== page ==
|Publication number||US7164131 B2|
|Application number||US 11/138,514|
|Publication date||Jan 16, 2007|
|Filing date||May 26, 2005|
|Priority date||May 26, 2005|
|Also published as||US20060266943|
|Publication number||11138514, 138514, US 7164131 B2, US 7164131B2, US-B2-7164131, US7164131 B2, US7164131B2|
|Inventors||Robert Joseph Phelan, Jr.|
|Original Assignee||Phelan Jr Robert Joseph|
|Export Citation||BiBTeX, EndNote, RefMan|
|Patent Citations (10), Non-Patent Citations (20), Referenced by (8), Classifications (13), Legal Events (4)|
|External Links: USPTO, USPTO Assignment, Espacenet|
This invention relates to the field of radiometry. Specifically, to accurate power measurements of electromagnetic radiation over a wide range of wavelengths from the ultraviolet, through the visible, the infrared, T-rays, microwaves, and beyond to radio waves. This invention uses pyroelectric detectors to measure this wide range of radiation wavelengths.
The pyroelectric detector is classified as a thermal detector. Electromagnetic radiation incident on the detector is absorbed. The absorbed radiation heats the detector, and a signal current is generated that is proportional to the time rate of change of the temperature of the pyroelectric. No other source of power is required to produce a signal. The detector current creates a voltage across a shunting resistor. The observed wave shape for the voltage response to incident radiation power will depend on details of the detector's construction, its environment, the attached electronic circuit, and the time scale involved in the observation. With the common signal amplifying electronics designed for high the signal to noise ratio, the observed waveform is typically distorted from the waveform of the incident radiation power. The pyroelectric response waveform does not typically reproduce the radiation waveform.
To see how the pyroelectric response can differ from input radiation power, one can observe the response to a step in input radiation. A step in input radiation corresponds to radiation that starts at one level and then rapidly changes to a second, fixed level of radiation where it is held constant. A radiation waveform is shown in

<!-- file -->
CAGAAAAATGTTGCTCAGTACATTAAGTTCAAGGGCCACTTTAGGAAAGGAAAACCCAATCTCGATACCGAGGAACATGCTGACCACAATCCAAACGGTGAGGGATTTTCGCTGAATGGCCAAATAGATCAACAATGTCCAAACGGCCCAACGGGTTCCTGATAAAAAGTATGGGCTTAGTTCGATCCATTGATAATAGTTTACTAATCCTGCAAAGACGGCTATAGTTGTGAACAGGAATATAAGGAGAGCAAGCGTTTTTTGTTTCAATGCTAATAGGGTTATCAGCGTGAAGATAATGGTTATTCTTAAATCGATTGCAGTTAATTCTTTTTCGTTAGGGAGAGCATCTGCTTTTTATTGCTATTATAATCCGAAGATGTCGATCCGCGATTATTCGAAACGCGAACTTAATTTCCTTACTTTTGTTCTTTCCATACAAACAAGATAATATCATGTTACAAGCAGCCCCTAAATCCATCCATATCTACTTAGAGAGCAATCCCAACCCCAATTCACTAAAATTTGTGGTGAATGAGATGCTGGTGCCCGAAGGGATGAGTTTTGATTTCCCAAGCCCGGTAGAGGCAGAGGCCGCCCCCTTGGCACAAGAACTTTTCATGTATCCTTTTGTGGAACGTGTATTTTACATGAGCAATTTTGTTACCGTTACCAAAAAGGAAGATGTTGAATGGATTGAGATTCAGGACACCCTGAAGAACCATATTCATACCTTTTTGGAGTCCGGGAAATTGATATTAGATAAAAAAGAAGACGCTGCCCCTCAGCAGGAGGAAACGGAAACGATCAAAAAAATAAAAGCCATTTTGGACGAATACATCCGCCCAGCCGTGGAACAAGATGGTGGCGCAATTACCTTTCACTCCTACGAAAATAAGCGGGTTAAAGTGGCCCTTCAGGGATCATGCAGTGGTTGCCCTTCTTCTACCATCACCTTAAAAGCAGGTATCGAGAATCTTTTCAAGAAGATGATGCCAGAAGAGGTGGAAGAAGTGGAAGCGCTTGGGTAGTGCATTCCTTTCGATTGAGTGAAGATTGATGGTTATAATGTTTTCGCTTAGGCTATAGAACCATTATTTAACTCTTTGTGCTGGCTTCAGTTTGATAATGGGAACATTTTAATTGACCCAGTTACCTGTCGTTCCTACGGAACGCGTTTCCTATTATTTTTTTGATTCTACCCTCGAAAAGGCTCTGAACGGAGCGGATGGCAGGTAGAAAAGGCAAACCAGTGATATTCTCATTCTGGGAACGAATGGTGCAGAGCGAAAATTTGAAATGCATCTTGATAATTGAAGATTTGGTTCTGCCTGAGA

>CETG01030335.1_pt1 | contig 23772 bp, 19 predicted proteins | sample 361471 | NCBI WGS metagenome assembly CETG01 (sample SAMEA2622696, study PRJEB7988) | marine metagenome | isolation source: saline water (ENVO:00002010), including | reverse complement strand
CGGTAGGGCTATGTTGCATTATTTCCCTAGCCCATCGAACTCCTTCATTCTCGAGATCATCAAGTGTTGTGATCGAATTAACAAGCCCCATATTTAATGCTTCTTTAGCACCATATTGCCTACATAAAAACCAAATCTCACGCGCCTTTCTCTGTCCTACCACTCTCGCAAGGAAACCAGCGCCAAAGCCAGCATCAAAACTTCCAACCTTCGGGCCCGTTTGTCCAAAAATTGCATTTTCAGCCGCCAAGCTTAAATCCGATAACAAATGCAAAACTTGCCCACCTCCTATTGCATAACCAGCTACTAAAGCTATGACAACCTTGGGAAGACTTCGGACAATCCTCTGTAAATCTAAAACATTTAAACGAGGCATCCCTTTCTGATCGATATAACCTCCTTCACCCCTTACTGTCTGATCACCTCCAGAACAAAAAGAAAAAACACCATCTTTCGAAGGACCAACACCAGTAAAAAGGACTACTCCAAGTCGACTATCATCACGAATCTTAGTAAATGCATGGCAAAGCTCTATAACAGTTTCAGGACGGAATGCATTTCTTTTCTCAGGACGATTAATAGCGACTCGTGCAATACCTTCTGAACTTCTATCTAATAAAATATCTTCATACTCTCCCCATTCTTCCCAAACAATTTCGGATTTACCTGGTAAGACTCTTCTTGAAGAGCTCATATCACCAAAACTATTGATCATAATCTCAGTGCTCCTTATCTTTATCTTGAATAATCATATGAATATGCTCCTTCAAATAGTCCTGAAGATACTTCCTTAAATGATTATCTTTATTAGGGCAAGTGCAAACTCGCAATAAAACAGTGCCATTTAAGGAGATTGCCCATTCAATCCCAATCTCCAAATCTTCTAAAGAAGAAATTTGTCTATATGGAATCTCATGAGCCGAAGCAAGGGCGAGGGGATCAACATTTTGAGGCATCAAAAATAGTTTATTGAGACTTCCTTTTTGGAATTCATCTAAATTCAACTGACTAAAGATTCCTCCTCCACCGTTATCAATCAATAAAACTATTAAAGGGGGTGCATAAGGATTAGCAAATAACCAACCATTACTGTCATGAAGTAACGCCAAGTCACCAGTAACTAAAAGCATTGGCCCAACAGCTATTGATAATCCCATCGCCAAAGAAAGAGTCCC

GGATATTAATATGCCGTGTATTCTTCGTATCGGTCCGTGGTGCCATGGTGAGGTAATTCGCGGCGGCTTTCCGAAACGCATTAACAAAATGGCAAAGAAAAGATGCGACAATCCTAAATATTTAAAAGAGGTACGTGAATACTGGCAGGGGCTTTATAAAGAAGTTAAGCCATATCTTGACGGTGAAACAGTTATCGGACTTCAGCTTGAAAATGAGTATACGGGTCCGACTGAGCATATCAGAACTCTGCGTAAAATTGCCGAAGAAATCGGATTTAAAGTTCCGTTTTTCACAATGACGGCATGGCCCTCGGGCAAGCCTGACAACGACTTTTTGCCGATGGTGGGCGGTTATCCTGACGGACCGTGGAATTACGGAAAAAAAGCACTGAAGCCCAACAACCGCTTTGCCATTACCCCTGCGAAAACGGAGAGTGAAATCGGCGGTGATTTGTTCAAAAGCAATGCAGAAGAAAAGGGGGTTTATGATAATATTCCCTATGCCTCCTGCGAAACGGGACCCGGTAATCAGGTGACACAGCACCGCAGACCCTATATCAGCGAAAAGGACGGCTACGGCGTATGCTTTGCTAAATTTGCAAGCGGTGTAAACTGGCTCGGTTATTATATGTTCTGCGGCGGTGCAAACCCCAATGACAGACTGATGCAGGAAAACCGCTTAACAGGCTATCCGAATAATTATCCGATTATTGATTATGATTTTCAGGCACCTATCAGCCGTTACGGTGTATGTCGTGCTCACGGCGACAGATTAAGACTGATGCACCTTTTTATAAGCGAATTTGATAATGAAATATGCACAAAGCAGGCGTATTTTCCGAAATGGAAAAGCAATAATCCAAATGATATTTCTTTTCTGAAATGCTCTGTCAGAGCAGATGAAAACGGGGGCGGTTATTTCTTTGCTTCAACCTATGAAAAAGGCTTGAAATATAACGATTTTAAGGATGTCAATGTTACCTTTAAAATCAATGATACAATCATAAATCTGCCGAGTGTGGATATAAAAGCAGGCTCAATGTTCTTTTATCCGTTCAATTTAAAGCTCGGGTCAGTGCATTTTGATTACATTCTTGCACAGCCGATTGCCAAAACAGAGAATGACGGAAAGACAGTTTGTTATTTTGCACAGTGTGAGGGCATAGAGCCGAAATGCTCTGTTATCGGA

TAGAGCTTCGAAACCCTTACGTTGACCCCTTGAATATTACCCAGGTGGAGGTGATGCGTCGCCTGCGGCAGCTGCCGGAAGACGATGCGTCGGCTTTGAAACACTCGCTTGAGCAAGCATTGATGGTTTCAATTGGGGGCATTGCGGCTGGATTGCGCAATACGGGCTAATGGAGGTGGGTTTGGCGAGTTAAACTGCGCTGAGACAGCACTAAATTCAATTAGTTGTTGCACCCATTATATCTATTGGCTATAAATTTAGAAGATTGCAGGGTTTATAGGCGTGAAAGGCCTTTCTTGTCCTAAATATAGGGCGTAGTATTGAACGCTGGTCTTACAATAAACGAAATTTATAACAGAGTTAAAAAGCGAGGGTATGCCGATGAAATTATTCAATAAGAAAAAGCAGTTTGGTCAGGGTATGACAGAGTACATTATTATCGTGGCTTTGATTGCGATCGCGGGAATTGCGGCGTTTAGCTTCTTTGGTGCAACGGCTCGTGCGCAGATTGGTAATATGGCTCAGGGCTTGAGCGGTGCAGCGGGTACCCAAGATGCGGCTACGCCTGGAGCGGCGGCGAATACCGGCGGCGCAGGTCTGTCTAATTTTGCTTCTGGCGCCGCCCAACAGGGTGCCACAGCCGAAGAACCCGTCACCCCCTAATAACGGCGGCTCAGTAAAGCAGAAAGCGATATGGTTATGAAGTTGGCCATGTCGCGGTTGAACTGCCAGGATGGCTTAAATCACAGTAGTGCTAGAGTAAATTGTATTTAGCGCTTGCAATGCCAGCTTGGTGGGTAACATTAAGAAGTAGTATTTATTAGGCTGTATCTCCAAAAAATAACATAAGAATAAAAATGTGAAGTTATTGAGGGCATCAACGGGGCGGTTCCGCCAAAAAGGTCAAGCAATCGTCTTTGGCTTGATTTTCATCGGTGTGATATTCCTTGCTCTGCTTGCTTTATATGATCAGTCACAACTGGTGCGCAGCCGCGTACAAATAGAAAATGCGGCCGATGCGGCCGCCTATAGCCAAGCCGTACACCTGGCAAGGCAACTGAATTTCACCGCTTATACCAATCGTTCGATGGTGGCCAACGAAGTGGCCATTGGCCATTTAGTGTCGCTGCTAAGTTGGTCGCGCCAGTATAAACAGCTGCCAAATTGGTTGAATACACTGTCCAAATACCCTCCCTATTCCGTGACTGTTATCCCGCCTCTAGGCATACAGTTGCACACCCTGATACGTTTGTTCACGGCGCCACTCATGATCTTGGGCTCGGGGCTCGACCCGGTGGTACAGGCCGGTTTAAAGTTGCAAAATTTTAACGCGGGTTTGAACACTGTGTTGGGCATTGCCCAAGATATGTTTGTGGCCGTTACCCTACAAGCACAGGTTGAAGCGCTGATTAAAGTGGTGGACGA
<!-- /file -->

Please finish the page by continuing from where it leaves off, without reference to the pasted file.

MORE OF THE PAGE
A mathematical expression that works for many practical cases and explains the waveform displayed in
V(t)=(Pα/(C E C T))(e −(t/τ
In equation (1), P is the amplitude of the step in radiation power, α is a factor fixed by the detector structure and materials, CE is the electronic capacitance of the pyroelectric detector, and CT is the detector heat capacity. e is the symbol for the value of the base of natural logarithms, τT is a thermal time constant and τE is an electrical time constant. The electrical time constant is the product of the detector electronic capacitance and the electrical load resistance connected across the detector. The thermal time constant is the product of the detector heat capacity and its thermal resistance to a heat sink. The results displayed in
For the waveforms presented in
For some time intervals, the response of pyroelectric detectors has been made to follow the radiation signal with greater fidelity by simply changing the electrical time constant. The rise time of the response is limited by the detector capacitance and the load resistance. By shunting the pyroelectric detector with a resistor with a lower value the rise time can be shortened. However, lower load resistor values can lead to a reduction in the signal to noise ratio and a more rapid droop in the response. The response time can be extended by using a larger valued load resistor, but this will degrade the rise time.
The transimpedance amplifier has been used to reduce the rise time compared to that obtained with a voltage mode amplifier.
There have been several published reports of efforts to extend the frequency response of pyroelectric detectors beyond what can be accomplished by simply changing the load resistance. Lower frequency responses have been obtained by combining the pyroelectric response with other response mechanisms such as bolometer and piezoelectric. Radiation feedback has been use to extend the high frequency response over the response improvement obtained with a transimpedance amplifier. These methods have substantially complicated the required electronic circuitry and the detector structure. These methods have required an application of radiation power with a known value to calibrate the detector response. Drifts in the response between calibrations remained as a problem for users requiring accurate measurements.